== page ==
This week’s Heavy Music Headquarters reviews include Age Of Taurus, Apocrophex, The Body, Burn The Priest, Grayceon, High Priestess, Knelt Rote, Lillye, Morag Tong, Mos Generator, Nequient, Obliterate, Oksennus and Overkill.
The ratings are on a 5 star scale.
Age Of Taurus – The Colony Slain (Rise Above)
Five years after their debut, UK doomsters Age Of Taurus re-emerge with The Colony Slain. They’ve had a a couple lineup changes, adding bassist Leo Smee (ex-Cathedral) and guitarist Daniel Knight.
Their brand of doom is generally uptempo, with a lot of catchy riffs and memorable melodies. They do slow down the proceedings from time to time, with tracks like “Beyond The Westward Path” blending plodding doom with quicker tempos. They also inject progressive and NWOBHM flavors into the mix throughout the album. The doom template can be repetitive, but Age Of Taurus are more compelling due to the quality of their songwriting and the variety of styles and speeds you’ll hear on The Colony Slain.
When this reviewer wrote about Apocrophex’s Suspended from the Cosmic Altaar three years ago, a sore spot was the lack of indelible music. That issue has since been remedied on their Æternalis follow-up. With further tempo variations and a lofty sonic streak, Apocrophex show maturation in the time following their debut album.
That’s not to say they’ve gone mellow, though there is restraint shown when necessary to provide an atmospheric bolster. The tech-y pulse constantly throbs, sleek bass lines matching up to bendy guitar work. Æternalis puts Apocrophex back in a fine position after the wobbly Suspended from the Cosmic Altaar.
The Body – I Have Fought Against It, But I Can’t Any Longer (Thrill Jockey)
The Portland duo The Body have been very prolific over the past eight years or so, issuing around 20 EPs, splits, collaborations and albums. I Have Fought Against It, But I Can’t Any Longer is their sixth full-length studio album.
As usual, they explore numerous genres, and you can put the word experimental before all of them. Extended ambient sections are contrasted by more extreme parts. Vocals from Kristin Hayter (Lingua Ignota) and Chrissy Wolpert (Assembly Of Light Choir) are balanced with male vocals. Industrial tracks like “The West Has Failed” that have a danceable beat are paired with more noisy and dissonant songs such as “An Urn” and the alluring “Blessed Alone” that pairs ethereal melodic vocals with harsh screams. The lengthy spoken word piece “Ten Times A Day, Every Day, A Stranger” wraps up the proceedings. It’s a powerful and emotional album that takes a while to absorb, and while The Body’s experimental style isn’t for everyone, the creativity and impact of the album will resonate with fans.
Burn The Priest – Legion: XX (Epic)
For the covers album Legion: XX, Lamb Of God are using their original moniker Burn The Priest, since the songs are what influenced them in their early days back in the mid-’90s. It has been 20 years since Burn The Priest’s self-titled debut was released on Legion Records.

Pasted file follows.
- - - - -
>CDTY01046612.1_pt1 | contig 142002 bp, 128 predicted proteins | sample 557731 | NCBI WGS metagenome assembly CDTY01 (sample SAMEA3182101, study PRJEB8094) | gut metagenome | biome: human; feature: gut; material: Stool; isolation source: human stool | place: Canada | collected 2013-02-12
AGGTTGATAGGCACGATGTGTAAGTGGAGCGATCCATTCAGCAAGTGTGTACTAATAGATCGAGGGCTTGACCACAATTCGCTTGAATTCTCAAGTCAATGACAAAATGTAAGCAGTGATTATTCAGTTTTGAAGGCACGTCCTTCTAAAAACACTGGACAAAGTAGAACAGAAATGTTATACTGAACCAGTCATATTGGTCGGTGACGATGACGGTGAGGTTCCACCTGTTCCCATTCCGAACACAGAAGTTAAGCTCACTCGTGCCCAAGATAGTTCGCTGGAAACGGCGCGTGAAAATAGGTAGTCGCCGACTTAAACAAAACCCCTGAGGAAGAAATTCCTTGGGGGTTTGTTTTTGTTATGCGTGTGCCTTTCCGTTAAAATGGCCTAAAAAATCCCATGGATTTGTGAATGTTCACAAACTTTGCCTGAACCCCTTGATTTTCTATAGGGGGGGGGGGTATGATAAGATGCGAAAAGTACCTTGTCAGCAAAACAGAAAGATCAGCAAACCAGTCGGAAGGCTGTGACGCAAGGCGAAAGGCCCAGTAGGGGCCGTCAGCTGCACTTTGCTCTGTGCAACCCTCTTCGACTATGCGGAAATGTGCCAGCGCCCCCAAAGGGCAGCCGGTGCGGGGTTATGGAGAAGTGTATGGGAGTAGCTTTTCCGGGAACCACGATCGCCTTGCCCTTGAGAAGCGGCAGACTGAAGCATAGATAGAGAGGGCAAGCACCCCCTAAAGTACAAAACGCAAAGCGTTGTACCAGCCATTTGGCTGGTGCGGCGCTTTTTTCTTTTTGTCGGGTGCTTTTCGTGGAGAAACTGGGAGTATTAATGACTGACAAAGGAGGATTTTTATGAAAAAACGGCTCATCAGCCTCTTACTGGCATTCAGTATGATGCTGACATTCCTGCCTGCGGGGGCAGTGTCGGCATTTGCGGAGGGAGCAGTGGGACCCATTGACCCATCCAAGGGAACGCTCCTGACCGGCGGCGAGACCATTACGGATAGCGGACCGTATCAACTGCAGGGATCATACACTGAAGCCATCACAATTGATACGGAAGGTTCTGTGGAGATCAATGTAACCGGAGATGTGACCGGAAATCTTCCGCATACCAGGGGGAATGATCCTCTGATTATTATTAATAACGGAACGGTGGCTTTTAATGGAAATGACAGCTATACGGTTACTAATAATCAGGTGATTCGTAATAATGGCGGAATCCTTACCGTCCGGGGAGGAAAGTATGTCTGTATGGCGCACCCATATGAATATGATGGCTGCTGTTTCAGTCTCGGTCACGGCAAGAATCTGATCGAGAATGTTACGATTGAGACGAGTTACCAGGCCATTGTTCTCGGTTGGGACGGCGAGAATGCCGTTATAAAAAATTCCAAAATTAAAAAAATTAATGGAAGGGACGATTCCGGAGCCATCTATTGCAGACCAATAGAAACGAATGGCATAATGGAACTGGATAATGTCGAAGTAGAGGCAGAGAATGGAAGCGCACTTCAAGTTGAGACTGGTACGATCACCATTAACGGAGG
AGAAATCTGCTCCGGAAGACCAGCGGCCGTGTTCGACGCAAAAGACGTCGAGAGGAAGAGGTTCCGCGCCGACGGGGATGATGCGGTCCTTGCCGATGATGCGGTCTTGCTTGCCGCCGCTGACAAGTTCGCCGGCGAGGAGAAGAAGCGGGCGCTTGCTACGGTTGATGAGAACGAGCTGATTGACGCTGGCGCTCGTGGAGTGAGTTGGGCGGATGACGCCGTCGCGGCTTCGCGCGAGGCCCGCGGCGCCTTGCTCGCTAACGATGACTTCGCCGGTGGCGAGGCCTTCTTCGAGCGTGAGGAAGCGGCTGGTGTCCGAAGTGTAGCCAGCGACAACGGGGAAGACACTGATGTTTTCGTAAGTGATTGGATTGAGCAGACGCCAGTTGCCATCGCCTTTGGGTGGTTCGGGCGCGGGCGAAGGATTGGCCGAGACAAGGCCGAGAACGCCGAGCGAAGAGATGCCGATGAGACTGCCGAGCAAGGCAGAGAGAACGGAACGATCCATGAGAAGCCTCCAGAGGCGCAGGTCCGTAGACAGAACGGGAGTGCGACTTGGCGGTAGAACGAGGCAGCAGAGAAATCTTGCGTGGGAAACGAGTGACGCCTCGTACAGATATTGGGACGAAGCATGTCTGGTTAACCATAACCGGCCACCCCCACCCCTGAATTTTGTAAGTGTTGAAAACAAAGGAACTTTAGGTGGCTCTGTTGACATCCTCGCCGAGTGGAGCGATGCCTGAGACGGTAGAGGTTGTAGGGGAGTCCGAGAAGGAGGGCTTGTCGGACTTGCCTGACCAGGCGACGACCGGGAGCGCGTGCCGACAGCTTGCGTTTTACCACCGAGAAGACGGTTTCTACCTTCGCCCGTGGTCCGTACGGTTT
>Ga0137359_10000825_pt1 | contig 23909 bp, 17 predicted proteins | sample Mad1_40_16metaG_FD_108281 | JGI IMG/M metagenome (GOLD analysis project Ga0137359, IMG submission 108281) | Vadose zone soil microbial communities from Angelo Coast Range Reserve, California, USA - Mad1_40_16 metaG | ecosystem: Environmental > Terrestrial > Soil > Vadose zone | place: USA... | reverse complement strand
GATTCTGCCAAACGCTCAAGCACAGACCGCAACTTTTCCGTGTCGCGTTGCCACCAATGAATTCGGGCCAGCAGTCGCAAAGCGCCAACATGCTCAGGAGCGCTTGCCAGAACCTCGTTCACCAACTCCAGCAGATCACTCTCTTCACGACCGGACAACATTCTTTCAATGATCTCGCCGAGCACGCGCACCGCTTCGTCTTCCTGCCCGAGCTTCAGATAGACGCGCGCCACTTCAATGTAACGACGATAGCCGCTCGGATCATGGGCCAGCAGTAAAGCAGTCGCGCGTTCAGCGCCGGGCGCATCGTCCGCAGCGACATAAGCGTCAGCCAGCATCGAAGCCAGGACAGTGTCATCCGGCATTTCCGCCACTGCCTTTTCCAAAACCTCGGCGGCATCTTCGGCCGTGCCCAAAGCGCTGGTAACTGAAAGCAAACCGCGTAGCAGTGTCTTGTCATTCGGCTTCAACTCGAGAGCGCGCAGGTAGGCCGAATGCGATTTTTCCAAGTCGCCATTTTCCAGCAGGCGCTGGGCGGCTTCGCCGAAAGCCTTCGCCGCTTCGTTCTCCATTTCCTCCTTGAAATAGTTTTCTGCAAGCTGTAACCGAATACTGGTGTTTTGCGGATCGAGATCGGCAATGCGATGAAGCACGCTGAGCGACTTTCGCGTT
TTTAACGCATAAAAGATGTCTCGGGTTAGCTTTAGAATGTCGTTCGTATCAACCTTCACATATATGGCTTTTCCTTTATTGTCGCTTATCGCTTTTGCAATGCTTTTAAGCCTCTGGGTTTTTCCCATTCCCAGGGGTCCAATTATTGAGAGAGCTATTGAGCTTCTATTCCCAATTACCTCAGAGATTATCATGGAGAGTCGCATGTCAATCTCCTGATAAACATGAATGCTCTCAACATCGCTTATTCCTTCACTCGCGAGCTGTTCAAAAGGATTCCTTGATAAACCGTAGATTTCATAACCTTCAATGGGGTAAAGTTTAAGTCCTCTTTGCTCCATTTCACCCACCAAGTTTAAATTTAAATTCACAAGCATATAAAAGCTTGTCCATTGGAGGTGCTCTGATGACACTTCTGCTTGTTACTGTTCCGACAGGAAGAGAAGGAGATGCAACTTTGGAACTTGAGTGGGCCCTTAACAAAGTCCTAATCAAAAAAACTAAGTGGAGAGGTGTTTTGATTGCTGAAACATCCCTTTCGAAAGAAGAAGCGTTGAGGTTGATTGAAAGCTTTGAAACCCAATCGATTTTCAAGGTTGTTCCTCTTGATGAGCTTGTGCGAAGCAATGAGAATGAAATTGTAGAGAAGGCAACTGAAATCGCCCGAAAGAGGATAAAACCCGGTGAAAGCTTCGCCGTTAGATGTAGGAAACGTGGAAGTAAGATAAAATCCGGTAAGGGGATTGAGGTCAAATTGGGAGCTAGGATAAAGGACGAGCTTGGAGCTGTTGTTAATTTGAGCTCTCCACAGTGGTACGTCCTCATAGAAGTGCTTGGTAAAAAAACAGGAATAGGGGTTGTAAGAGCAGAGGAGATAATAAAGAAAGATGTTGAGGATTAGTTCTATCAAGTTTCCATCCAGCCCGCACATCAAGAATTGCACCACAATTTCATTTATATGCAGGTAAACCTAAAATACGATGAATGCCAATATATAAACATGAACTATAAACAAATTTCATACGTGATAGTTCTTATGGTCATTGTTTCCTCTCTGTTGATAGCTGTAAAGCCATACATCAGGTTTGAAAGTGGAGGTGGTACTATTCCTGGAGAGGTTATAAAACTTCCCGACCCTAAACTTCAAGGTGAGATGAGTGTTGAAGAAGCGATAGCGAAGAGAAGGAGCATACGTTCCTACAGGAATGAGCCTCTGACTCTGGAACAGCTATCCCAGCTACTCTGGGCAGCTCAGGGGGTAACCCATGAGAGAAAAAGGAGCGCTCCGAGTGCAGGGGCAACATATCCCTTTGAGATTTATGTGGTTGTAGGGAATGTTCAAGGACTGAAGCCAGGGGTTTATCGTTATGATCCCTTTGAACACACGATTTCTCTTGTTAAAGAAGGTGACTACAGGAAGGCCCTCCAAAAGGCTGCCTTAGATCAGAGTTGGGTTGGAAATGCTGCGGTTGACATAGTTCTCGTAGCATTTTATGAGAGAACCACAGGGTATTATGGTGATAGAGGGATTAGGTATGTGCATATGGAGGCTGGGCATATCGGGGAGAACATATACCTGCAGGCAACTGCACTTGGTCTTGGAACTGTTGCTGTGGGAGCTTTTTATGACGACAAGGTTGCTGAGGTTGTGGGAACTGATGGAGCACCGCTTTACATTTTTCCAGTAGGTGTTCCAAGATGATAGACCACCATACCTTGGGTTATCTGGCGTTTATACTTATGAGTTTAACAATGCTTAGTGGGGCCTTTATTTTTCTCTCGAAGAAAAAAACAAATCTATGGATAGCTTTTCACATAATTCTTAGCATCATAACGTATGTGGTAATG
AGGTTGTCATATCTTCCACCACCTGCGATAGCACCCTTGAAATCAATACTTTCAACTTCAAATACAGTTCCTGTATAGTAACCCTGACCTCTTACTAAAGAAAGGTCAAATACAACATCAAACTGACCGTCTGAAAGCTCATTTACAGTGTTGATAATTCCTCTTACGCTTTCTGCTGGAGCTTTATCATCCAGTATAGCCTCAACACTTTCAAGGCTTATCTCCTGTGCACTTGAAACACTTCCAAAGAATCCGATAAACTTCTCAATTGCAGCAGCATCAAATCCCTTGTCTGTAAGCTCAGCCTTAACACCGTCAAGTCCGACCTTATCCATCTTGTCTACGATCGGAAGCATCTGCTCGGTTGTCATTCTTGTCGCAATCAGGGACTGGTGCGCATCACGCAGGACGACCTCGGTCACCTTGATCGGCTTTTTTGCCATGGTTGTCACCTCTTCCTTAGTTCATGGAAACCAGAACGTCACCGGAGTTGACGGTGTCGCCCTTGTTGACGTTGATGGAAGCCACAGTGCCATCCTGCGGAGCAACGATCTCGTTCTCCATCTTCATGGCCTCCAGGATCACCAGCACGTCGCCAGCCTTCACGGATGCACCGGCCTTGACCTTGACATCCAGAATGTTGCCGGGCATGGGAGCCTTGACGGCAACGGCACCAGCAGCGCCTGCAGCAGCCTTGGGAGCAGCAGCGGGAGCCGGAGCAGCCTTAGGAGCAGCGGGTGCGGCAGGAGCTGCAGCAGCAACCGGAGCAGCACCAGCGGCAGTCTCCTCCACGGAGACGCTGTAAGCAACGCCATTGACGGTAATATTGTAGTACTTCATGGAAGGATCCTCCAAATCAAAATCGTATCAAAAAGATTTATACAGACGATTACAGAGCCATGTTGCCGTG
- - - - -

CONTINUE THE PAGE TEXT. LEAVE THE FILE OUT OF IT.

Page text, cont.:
The songs on Legion: XX are a collection of punk, hardcore, crossover and noise rock songs from artists that are part of Lamb Of God’s musical DNA. There are well-known names like Melvins, Ministry, Agnostic Front and Bad Brains along with more obscure bands like the Richmond punk band Sliang Laos. Frontman Randy Blythe shows his versatility by using a variety of vocal styles ranging from singing to screaming. From the blistering S.O.D. classic “Kill Yourself” to the groove-laden Cro-Mags song “We Gotta Know” to the Agnostic Front hardcore anthem “One Voice,” the band transitions seamlessly from style to style. Burn The Priest balance putting their own spin on the tracks with maintaining the spirit of the originals.
Grayceon – IV (Translation Loss)
An increasing sense of urgency runs through Grayceon’s IV, a feature not always present in California band’s past work. The trio still has a powerful snap to their music, as Jackie Perez Gratz’s (Giant Squid, ex-Ludicra) cello pulls double duty as a rhythm and lead instrument. The frantic harmonies between Gratz and guitarist Max Doyle are pure ecstasy.
Grayceon shift from thundering metal to low-key rock, partially held together due to Gratz’s enlightened vocals. What makes the band noteworthy is not the prominent use of a cello in this kind of setting, but how they incorporate what is usually seen as a classical instrument in a way to avoid the music being characterized under that umbrella.
High Priestess – High Priestess (Ripple)
The L.A. doom band High Priestess formed a couple of years ago and issued a demo last year. The trio of vocalist/guitarist/organist Katie Gilchrest, bassist Mariana Fiel and drummer Megan Mullins are now issuing their self-titled debut.
It’s a bold move to lead off with the album’s lengthiest track, the 10 minute “Firefly” that has a three minute intro before the singing begins and extended instrumental sections, but they pull it off. They balance epics like that with more focused songs like the mostly subdued “Banshee” and the deliberate “Mother Forgive Me.” The tempos are generally slow to moderate with thick, heavy riffs, the doom sometimes taking psychedelic detours. Sweet vocal harmonies and harsher growls along with frequent shifts in styles and intensity make this an intriguing and diverse debut.
Knelt Rote – Alterity (Nuclear War Now!)
Basically formed as a power electronics/noise band, Portland, Oregon’s Knelt Rote took a new direction on their past few releases, combining black metal, death metal, grindcore and noise together to send their music to more a relentless, furious, begrimed level of extreme music. Alterity, as the band’s fourth and posthumous album is carrying the aforementioned context one more time.